Sumitha Bhandarkar started her website, A Fine Parent, with the goal to awaken parents to the idea that great parents are made, not born and to provide the encouragement and information parents require to focus on becoming better parents, instead of beating themselves up about their shortcomings. (Doesn’t just considering that concept make you feel better?)
In one of her most popular posts, How to Ensure that You Will Not Yell at Your Kids Even When You are Hopping Mad, Sumitha tackles a weakness that many of us confront: losing our tempers and yelling at our children. She says:
Having good intention is one thing, reality is quite another. You can think all you want that the next time your kids provoke you, you will not react angrily no matter how mad you are. But seriously, when you are really mad, can you even think straight, let alone control your reaction?
The devil is in the details.
Unless you have a solid plan of action under your sleeve, you will probably just end up screaming at your kids, feeling guilty, possibly apologizing and then repeating the whole behavior all over again. If anything, that just erodes your connection with your kids further. That’s certainly not what we are going after here.
If you really want to give your good intentions a fighting chance of success and ensure that you will indeed not scream at your kids no matter how mad you are, you need to act now. Assuming you are not angry at the moment, now is the time to decide how you will respond at a later time when you indeed angry. Making a list of possible responses and then reaching out to your pre-committed choices when you are angry, substantially increases your chances of success. There is a whole body of research to support this.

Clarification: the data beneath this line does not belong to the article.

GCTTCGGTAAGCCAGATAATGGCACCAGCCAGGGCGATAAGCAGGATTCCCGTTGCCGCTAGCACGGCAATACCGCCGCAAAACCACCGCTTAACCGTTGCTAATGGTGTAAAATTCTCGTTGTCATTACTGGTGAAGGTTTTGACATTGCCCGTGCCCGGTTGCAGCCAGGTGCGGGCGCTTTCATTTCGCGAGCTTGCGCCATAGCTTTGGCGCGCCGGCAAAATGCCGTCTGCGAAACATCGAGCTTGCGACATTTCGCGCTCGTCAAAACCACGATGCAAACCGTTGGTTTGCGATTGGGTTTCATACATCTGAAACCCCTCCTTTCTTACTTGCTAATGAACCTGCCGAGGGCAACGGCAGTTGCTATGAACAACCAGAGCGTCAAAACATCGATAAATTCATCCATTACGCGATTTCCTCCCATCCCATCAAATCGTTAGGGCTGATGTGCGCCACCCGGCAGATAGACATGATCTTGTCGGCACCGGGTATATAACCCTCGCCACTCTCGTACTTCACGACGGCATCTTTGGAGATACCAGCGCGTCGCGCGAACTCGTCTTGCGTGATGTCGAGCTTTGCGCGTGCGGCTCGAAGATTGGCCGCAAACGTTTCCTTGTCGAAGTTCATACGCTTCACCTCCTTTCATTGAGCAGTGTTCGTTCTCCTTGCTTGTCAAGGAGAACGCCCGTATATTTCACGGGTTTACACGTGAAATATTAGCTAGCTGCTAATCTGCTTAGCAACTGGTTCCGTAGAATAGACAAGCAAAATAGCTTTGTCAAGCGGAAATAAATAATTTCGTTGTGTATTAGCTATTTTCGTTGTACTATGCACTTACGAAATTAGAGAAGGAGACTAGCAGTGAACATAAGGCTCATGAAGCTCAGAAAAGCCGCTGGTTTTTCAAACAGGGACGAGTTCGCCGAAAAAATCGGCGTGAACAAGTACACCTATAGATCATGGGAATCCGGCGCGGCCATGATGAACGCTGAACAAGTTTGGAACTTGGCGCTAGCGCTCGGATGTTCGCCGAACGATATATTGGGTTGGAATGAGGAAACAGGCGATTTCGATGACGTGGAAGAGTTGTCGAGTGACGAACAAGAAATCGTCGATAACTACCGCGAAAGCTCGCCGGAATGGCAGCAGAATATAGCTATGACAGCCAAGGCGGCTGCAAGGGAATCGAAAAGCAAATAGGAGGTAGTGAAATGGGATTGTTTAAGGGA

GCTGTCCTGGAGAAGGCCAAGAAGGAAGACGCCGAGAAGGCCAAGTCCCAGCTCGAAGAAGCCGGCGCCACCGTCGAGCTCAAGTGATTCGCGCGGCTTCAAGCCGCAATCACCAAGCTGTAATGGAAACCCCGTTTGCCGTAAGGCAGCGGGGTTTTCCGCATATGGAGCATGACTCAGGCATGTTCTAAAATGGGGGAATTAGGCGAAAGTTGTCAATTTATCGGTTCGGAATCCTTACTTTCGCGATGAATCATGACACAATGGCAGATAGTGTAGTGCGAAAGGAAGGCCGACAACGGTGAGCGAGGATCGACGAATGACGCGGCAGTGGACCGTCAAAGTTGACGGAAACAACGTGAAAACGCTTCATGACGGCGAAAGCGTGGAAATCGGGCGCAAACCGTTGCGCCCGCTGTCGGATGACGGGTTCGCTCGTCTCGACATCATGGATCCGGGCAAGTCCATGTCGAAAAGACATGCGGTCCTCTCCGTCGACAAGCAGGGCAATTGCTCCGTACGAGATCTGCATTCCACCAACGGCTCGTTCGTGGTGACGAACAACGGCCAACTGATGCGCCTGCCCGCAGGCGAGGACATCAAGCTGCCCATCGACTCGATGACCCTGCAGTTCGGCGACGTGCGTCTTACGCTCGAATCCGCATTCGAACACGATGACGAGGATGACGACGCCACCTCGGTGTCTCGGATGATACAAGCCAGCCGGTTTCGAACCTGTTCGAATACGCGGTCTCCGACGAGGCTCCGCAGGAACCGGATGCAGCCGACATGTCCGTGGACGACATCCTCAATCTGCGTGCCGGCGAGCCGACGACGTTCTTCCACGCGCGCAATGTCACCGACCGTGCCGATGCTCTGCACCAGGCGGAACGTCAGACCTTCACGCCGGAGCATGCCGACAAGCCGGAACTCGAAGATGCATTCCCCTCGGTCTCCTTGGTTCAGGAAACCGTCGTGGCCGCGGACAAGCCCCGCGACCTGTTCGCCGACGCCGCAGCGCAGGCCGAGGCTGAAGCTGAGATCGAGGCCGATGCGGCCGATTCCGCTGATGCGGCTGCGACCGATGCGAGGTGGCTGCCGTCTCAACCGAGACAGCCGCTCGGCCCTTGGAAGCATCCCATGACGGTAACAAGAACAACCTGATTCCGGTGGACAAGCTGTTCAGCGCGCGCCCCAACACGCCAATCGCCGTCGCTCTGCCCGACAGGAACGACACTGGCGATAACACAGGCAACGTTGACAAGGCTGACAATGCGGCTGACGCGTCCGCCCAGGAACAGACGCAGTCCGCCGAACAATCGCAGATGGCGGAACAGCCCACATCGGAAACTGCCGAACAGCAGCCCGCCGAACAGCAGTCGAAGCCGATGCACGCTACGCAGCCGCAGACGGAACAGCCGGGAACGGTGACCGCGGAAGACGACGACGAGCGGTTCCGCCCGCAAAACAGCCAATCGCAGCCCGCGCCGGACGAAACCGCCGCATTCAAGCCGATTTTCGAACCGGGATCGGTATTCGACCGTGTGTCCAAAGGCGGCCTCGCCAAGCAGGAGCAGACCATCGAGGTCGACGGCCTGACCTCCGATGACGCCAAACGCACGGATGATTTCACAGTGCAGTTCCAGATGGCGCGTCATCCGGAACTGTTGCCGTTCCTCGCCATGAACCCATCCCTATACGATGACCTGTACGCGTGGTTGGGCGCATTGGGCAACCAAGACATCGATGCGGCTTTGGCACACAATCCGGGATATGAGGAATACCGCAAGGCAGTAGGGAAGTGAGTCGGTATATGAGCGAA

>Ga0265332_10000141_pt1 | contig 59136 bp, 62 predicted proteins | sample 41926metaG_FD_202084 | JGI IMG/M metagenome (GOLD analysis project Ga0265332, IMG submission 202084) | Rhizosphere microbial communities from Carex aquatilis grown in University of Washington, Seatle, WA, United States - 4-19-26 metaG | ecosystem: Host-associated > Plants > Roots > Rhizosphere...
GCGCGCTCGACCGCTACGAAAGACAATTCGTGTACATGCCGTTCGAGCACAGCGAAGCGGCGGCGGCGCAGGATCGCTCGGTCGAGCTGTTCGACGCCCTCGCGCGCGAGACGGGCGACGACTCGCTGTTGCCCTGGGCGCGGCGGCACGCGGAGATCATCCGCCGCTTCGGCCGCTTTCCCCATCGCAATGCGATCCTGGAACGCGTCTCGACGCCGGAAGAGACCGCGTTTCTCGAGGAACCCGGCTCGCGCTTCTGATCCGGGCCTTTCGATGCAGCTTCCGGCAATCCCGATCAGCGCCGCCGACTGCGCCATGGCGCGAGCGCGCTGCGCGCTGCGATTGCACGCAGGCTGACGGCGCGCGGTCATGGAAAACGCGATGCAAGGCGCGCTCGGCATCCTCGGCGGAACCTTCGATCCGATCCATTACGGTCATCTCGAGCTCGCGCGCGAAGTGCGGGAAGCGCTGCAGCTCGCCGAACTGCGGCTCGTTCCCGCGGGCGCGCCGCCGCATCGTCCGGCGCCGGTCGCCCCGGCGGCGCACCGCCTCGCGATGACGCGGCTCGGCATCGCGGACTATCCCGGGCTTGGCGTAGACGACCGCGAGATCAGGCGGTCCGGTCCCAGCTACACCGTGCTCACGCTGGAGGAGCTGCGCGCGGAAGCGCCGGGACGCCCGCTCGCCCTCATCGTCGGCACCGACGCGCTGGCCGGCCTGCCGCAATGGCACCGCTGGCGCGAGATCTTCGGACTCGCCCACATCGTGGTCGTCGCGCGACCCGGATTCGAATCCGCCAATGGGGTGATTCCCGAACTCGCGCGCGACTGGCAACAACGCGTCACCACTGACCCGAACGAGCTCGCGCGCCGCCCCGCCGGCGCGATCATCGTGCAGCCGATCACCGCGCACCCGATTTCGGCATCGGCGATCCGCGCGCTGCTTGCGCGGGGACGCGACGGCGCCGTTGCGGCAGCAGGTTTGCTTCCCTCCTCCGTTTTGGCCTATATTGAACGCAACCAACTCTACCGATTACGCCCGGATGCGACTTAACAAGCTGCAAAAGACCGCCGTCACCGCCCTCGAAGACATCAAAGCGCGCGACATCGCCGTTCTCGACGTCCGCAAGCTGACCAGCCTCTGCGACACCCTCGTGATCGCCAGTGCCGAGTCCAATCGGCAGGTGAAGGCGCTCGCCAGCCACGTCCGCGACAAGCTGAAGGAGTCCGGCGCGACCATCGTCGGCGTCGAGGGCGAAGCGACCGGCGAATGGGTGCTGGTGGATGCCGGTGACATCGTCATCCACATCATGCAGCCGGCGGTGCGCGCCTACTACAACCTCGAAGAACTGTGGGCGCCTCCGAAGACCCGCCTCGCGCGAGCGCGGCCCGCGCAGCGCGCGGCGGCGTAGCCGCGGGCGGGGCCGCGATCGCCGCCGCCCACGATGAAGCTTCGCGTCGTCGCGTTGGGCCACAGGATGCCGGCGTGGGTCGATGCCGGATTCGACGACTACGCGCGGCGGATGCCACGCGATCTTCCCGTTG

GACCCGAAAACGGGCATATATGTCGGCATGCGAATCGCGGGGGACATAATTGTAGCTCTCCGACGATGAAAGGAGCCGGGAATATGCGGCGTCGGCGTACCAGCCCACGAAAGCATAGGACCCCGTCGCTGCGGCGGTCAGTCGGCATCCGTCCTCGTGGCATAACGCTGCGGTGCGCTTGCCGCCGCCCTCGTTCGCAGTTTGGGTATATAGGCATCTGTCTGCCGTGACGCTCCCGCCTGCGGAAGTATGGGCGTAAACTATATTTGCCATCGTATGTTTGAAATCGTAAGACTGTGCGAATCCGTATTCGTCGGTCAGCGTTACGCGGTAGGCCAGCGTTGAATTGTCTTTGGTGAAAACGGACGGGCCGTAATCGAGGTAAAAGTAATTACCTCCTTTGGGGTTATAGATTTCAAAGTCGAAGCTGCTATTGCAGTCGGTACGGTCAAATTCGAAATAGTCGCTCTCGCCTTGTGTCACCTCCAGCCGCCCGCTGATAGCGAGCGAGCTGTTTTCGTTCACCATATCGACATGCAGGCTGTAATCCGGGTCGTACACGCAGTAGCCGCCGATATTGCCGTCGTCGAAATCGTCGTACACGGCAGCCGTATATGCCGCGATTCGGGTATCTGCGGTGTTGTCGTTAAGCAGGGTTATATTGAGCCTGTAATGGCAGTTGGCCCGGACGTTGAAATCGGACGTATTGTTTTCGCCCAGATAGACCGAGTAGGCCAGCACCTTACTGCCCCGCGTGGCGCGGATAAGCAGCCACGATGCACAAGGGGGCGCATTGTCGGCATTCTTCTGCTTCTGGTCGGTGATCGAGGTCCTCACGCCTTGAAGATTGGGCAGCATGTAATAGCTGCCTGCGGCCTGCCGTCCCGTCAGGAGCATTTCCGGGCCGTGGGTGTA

Research consistently shows that the more in advance you make a decision — irrespective of whether it is about your money, exercise or even which movie to watch — the more likely you are to make better choices. The closer you are to the decision point, the more short-sighted your decision gets, with spot decisions made under pressure being some of your worst ones. Additionally, if you make a choice and commit to it, and when a situation arises, you completely bypass your brain and reach out to a pre-committed choice, you can avoid the detrimental outcomes of short-sighted decisions.
And to get the ball rolling, Sumitha enumerates eight things she does to keep from yelling at her kids. Her ideas are phenomenal: they are easy to replicate and they work. They include: getting out of the situation; letting her daughter know that she’s angry; setting a time limit to end the hostilities; putting things in perspective; counting; turning the situation into a fictional story; using humor; and visualizing the aftermath.
Click here to read her entire essay, which includes explanations about her eight strategies and an action plan for parents. We are so grateful Sumitha reached out to Power of Moms–we are happy to pass along this empowering resource to our community!
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